FORGOTTEN BOOK: Run from the Hunter by Keith Grantland (Charles Beaumont and John Tomerlin), 1957

The "wrong man" suspense novel Run from the Hunter takes place around Mardi Gras in Mobile, Alabama, which makes it a fun, fast read for this time of year.

By Scott A. Cupp

This is the 176th in my series of Forgotten Books.

As I write this, Mardi Gras is being celebrated across the country and in New Orleans with fine gusto. I have never been to the various parades and such since I dislike large crowds and drunken revelries as a general rule. But I have friends who are there right now collecting beads, listening to blues and jazz and eating some mighty fine food.

So I decided to celebrate Mardi Gras in a different way by reading a mystery set during Mardi Gras, though in Mobile, Alabama. In Run from the Hunter, Chris Adams is a former columnist for the Mobile Messenger who has been convicted of killing his former girlfriend Steffany Fontaine. There seems to be a motive, since she was running around on him. Adams is innocent and a bartender should have provided the alibi, but, for some reason, the bartender lied and now Adams is on his way to prison via railroad.

Mobster Frank Giogio is on the same train with the same destination intended. But he confides in Adams that the train will be derailed in four minutes. Adams tries to alert the police who do not believe anything he says. They should have listened.

Giorgio is killed when the bridge over the swamp is blown up, as are several policemen. But Adams survives and manages to get the handcuff key and escape into the dark and the bayou. The police are definitely going to be following him.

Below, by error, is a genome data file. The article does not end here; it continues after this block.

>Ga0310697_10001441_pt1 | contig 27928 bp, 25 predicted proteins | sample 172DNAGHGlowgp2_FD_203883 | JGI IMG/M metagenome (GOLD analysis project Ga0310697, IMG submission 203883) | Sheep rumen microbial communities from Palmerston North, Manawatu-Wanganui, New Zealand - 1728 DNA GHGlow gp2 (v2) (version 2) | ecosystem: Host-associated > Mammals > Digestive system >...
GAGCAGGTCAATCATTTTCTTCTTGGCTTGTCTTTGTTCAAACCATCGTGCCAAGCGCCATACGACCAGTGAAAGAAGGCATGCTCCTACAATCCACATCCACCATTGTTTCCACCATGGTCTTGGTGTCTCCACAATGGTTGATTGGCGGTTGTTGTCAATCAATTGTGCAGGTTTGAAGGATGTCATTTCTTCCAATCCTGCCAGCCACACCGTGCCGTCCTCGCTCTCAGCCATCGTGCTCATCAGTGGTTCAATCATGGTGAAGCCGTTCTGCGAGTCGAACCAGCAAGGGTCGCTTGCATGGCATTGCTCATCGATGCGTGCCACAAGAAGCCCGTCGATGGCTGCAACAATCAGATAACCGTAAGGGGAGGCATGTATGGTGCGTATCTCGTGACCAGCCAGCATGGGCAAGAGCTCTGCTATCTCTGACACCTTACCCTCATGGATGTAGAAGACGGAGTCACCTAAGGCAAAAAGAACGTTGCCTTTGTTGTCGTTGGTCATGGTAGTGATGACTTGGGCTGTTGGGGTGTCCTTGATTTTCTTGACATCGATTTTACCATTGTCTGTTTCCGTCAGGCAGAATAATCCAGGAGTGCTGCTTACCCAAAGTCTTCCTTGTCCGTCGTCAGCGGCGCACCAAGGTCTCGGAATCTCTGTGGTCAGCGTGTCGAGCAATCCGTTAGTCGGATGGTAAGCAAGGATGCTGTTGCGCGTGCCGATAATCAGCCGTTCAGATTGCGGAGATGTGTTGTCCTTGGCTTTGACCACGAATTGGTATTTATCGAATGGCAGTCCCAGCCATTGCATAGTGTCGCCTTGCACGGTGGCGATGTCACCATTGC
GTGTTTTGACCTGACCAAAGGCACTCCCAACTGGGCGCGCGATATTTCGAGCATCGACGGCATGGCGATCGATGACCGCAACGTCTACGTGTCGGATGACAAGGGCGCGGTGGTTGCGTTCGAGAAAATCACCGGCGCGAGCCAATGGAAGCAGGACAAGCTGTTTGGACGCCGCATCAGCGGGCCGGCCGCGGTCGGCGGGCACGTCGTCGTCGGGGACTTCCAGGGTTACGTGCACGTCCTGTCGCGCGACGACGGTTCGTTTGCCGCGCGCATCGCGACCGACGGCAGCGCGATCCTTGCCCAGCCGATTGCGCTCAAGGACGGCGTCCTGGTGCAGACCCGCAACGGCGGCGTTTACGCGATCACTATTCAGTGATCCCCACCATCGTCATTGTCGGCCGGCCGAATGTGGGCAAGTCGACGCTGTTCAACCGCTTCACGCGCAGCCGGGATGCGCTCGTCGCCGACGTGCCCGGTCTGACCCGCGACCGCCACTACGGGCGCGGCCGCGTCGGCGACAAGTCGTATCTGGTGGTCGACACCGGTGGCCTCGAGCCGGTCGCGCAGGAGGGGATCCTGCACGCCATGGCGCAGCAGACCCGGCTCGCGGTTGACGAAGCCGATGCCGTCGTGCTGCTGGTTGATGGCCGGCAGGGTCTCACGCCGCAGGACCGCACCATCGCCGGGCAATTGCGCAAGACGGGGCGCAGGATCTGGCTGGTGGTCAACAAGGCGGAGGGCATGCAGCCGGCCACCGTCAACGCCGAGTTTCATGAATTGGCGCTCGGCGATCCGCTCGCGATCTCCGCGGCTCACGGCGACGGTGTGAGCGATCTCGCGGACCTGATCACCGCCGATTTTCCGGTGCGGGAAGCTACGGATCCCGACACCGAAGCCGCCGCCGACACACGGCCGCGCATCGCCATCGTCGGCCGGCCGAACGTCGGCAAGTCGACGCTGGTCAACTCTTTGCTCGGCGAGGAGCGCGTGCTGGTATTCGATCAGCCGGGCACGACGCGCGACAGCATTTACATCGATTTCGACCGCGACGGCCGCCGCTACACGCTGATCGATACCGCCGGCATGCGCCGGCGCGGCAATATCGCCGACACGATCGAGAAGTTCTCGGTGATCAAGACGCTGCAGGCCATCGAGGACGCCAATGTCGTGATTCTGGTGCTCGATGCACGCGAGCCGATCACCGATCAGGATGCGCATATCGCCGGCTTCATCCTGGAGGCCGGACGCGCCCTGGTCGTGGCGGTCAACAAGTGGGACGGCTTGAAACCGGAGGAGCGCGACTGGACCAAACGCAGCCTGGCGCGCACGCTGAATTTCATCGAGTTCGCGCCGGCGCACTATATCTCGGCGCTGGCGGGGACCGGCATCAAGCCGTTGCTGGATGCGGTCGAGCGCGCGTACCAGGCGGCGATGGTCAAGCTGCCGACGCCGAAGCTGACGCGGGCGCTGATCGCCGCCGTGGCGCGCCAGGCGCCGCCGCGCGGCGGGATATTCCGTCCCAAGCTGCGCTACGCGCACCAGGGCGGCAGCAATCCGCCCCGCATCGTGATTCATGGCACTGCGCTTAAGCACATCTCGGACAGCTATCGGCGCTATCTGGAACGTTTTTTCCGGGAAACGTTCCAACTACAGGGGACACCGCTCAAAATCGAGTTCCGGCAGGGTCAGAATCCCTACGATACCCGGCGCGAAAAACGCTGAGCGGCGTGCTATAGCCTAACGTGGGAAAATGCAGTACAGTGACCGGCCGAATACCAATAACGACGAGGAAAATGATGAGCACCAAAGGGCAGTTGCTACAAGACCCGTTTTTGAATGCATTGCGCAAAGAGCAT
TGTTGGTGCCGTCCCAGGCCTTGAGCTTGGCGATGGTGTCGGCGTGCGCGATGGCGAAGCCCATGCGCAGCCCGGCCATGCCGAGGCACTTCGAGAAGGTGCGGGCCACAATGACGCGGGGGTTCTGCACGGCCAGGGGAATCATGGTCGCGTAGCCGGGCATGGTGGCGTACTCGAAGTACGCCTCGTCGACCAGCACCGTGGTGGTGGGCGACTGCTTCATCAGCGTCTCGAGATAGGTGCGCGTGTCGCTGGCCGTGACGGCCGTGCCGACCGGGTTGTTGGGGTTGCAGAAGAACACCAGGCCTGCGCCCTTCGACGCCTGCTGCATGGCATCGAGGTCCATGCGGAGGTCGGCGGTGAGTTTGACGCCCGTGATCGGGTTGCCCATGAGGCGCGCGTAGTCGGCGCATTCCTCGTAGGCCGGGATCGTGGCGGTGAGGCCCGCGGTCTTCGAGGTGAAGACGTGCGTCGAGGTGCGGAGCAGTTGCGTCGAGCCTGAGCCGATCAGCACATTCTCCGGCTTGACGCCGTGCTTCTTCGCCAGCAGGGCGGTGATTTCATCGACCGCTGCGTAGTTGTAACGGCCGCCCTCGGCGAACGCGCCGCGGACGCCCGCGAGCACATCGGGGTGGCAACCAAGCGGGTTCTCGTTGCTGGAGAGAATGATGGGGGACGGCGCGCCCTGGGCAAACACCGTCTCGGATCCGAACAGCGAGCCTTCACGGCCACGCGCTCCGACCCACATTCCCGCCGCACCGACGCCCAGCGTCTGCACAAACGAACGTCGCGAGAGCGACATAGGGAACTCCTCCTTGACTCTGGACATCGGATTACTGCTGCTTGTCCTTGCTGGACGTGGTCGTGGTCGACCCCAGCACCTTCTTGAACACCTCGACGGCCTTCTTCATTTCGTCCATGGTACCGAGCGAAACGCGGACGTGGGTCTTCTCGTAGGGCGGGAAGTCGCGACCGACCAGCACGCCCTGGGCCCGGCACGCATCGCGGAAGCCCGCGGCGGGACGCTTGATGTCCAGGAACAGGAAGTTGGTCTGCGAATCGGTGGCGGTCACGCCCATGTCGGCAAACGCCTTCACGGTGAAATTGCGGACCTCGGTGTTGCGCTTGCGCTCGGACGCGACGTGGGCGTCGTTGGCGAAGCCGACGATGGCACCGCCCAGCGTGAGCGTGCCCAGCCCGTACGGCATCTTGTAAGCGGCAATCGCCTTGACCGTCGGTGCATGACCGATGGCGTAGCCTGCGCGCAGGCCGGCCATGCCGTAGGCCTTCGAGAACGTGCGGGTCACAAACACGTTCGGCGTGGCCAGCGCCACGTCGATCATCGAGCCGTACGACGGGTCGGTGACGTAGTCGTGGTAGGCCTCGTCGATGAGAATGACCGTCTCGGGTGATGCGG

In the darkness, he manages to find a run-down house and takes shelter. But he is soon surprised by a young woman with a rifle. His case is now well known and the young woman, Loni Gaillard, recognizes him. And so does her mother. Adams tells his story and Mrs. Gaillard believes him. Besides, the rifle has no bullets.

Adams is allowed to sleep the night before he’s sent to see Jericho, an old man who agrees to help him. Jericho has an old Deusenberg that they use to go back to Mobile. Meanwhile, tracking Adams is Lieutenant Carr, the police homicide detective who built the case against him. Turns out, Carr was also one of Steffany’s suitors. He took her death pretty badly and has vowed to track Adams down.

Since it’s Mardi Gras and Adams is afraid of being recognized, he and Jericho stop for costumes, a pirate costume for Adams and a skeleton for Jericho. Adams contacts his former boss, Sheridan “Sherry” Paige, for help. They track down the bartender to question him about his perjury, only to find him dead. Things seem to be progressing poorly for Adams as the police keep getting closer and closer.

Run from the Hunter is a pretty nice suspense and mystery novel, which Beaumont began but turned over to his friend Tomerlin to finish. The duo worked together on the final draft and polish. The original edition was published by Gold Medal under the Keith Grantland name, which Tomerlin says in his introduction to the Centipede Press edition was from the middle names of each of their sons. There were two printings from Gold Medal and a hardback edition in the UK from Boardman. I’ve had both the Gold Medal printings, which had different covers, and I recently acquired the Centipede Press edition, which is very nice and contains a decent short story, “Moon in Gemini,” by the pair.